That was it. I called it a day. There seemed little point in continuing once this fat common was in the net.

The punch had worked well and only wish that I had swapped to the smaller 5 mm punch earlier.

It had been a busy four hours, ending with a bonus carp. The smaller punch may have brought more hard fighting crucians, but if fishing was predictable it would be boring, wouldn’t it?





Carp and skimmer bream beat the cold on the punch at Hitcham Ponds

November 16, 2021 at 7:42 pm

Each year I try to fish a prolific farm pond before winter sets in, but this year the clocks had been set back to Winter Time and frosts had lowered water temperatures, before I had an opportunity to fish. The 15 mile journey from home was the usual series roadworks and traffic queues, that seem to be the rule these days for urban travel, while attempting to avoid passing through two major towns on the way.

The car park was empty and I had a choice of swims, setting up in a corner. Earlier in the year, the surface would have been full of activity, topping fish and cruising carp, but the sight before me was far from encouraging. Not a bubble, or a rise, the only good sign being the lack of wind, the hill top pond on the edge of the Chilterns often windswept.

I decided on a cautious approach, feeding one small ball of  squeezed up .liquidised bread, ground hemp and ground pellets, six metres out, where there is a slight increase in depth to about a metre, casting a 4 x 14 antenna pole float over the top, with a 6 mm punch of bread on a size 16 barbless hook. After five minutes the float showed signs of interest in the bait, the antenna shotted down to half way, raising and lowering by millimetres. This went on for for another five minutes, until the float very slowly sank away. I missed the bite and the bread was still on the hook. Very fussy today. I dropped the bait back in, for a repeat performance, but when the float sank this time, I left the strike for ten seconds. On cue, it popped back up after nine. More dithering and it went down slowly again. Missed again and no bait.

I went down to a 5 mm punch. Same again, a dithering bite and very slow sink. Leave it and lift. Solid. The elastic was out and following a V that was zooming out across the pond. My timid roach bite, was a full blown common carp, that was bending the pole as  five metres of elastic applied relentless pressure,  flashes of gold beneath the surface tracking each change of direction. It boiled on the surface momentarily, then was gone again, throwing up a chain of bubbles as it tried to remove the hook on the bottom. The surface rolls increased, until it was being drawn back to my bank by the heavy 12 – 18 elastic. Without breaking down the pole, I swept the carp back across the surface to my net, praying that the the size 16 barbless would keep hold.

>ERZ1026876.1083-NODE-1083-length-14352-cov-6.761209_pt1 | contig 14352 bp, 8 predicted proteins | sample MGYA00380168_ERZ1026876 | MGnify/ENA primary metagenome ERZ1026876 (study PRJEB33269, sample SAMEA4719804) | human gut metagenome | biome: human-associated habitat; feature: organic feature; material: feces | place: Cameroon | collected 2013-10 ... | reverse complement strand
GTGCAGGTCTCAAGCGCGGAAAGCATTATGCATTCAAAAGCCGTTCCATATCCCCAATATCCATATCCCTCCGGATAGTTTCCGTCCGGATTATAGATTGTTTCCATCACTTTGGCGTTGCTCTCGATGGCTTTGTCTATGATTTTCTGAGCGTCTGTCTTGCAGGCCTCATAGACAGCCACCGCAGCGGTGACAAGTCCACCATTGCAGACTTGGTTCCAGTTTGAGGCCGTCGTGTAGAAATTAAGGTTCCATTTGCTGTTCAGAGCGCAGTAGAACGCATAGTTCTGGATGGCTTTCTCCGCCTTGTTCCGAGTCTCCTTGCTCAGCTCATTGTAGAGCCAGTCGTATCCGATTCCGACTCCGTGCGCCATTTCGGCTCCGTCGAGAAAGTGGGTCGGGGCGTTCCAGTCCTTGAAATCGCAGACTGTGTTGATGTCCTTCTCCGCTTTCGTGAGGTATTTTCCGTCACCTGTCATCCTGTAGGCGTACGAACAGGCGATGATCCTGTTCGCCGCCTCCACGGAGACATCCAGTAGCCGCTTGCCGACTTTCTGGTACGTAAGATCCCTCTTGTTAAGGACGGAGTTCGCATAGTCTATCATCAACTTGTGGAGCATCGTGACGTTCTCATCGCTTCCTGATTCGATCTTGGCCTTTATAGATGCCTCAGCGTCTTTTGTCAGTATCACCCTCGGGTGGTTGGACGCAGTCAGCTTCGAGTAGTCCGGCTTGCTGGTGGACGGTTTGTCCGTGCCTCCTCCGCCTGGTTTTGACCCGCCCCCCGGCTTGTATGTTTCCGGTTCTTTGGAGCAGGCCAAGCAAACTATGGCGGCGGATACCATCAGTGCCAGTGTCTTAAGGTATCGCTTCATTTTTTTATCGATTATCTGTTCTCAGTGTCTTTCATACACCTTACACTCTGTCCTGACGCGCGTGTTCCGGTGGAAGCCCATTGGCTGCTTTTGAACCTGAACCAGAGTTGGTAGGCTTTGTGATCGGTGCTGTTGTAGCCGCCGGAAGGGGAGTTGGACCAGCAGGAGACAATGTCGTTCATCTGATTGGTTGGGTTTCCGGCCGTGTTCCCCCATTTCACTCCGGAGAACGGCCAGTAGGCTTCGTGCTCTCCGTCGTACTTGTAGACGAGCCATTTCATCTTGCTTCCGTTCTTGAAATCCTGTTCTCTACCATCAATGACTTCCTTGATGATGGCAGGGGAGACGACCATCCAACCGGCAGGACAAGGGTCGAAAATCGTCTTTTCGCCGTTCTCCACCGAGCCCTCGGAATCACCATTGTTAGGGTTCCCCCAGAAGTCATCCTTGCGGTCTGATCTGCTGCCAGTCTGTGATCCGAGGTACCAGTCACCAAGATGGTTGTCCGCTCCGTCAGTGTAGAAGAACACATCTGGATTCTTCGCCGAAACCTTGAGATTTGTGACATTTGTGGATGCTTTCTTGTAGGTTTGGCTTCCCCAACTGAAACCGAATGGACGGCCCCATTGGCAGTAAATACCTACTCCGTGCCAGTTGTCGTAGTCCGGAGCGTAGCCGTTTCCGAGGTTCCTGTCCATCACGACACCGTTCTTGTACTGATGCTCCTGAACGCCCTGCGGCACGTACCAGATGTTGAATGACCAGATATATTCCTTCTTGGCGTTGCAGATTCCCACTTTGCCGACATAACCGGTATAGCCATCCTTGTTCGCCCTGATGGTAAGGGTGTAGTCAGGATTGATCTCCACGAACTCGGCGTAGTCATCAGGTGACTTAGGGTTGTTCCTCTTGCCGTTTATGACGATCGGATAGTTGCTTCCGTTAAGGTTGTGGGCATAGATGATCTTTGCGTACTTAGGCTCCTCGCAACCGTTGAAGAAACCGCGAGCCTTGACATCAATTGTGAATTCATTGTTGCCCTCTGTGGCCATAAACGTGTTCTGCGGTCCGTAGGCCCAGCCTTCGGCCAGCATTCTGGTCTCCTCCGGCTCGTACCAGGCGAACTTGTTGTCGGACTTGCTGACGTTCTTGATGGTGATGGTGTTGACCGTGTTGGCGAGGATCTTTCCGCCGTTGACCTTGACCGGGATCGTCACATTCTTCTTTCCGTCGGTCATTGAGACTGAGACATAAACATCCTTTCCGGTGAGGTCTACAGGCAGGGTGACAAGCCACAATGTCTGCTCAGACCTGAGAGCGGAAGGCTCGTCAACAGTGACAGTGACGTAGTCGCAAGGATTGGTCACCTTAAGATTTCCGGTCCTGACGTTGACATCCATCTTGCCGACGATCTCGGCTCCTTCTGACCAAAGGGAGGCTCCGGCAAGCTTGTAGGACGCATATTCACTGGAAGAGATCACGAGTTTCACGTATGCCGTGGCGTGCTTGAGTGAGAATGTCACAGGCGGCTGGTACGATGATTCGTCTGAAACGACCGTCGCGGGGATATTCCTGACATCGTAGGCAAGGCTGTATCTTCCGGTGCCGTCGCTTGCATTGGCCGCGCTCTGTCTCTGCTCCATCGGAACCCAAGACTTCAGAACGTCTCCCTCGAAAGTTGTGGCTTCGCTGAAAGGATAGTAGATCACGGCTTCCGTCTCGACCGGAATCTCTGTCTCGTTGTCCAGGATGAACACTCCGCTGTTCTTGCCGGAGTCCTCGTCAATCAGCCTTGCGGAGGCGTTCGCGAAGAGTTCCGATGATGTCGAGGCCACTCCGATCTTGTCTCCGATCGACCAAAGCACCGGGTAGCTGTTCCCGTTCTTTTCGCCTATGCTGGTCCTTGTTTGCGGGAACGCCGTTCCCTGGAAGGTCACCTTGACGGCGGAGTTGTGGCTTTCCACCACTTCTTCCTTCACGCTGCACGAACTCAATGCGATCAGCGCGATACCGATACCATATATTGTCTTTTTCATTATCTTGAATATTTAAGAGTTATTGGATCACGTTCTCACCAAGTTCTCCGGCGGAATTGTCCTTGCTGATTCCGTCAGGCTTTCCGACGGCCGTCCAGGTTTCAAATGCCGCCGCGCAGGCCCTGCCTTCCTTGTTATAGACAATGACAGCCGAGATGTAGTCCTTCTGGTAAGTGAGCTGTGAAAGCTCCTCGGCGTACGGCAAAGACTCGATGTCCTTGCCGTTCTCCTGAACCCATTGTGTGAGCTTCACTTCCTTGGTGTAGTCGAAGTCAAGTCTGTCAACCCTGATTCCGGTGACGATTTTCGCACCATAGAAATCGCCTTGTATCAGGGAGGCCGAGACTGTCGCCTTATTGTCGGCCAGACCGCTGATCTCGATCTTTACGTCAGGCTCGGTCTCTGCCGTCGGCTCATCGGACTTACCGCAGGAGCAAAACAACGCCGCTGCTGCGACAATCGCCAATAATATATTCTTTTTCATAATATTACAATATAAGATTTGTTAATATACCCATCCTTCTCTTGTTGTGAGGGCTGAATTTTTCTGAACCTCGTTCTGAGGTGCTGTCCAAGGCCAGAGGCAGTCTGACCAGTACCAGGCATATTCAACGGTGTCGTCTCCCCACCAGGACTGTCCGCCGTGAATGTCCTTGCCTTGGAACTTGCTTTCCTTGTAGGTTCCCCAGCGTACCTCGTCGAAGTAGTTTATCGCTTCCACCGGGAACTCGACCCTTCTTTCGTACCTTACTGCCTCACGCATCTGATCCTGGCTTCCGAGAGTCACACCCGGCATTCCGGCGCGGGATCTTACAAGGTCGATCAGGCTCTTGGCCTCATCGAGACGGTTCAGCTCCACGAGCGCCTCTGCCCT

About 4 lb, it had been a slow, then thanks to this carp, a very busy start to the afternoon.

As it was past my lunchtime, a sandwich and a cup of tea were needed to settle my nerves, while a couple more small balls of feed were required to attract the fish back into the swim. Back to a dithering bite and a slow sink of the antenna. Anticipating another carp, I lifted into a small roach.

Oh dear, what a disappointment. From the bite, I at least expected a crucian carp. The roach was ice cold, the water temperature was well down and the fish, being cold blooded, not really interested in feeding. I kept missing unmissable bites, making contact always being another small roach.

The sun had come out, taking the chill from the air, but putting a glare on the surface and I moved the float round in line with the island, where I had a dark contrast for the antenna. Plumbing the depth again indicated a slight increase and adjusted the float to just off bottom. The softly softly approach had caught a lucky carp, but I now went for a change of plan, adding more ground pellets, with a sprinkling of strawberry flavoured ground bait, damping the mix down to allow soft balls to be formed. I put in two balls to start. More small roach, then bang! I was into another carp that ran straight for the island. I added another length of pole as it ran and raised the pole to take some of the shocks, when it rolled on the surface. This was much bigger and faster than the first, running straight through lilies to my right and thrashing about on the surface. The hook came out, the rig flying back.

I put another couple of balls into the swim, the area a mass of bubbles from the fight. It was not long before the float was under again and a better roach was swung in.

For the first time bubbles were coming up in ones and twos and soon I had an answer to the cause, when a dithering bite of lifts and slants drifted under and I struck into a fish with a familiar fight, the slow thud of a skimmer bream, being followed by it flapping on the surface. This was one for the net and I steadily drew it back as it rolled on the surface, the last yard, or two the most dangerous for slipping the hook .

The very next bite produced a smaller skimmer, which again fought well following a protracted bite, when the float would not go under. Once again the hook was barely holding onto the bottom lip, the small piece of punch bread blown in and out of the mouth, until it moved off with it.

The brief interlude of sunshine soon passed to haze, as mist formed across the fields and the sun sank beneath the trees, the temperature dropping in unison. Another ball of feed brought a few very small skimmers, some coming off the hook as they were lifted through the surface film. A smaller hook and a 4 mm punch may have been the answer, but it would have been game over, if I contacted another carp.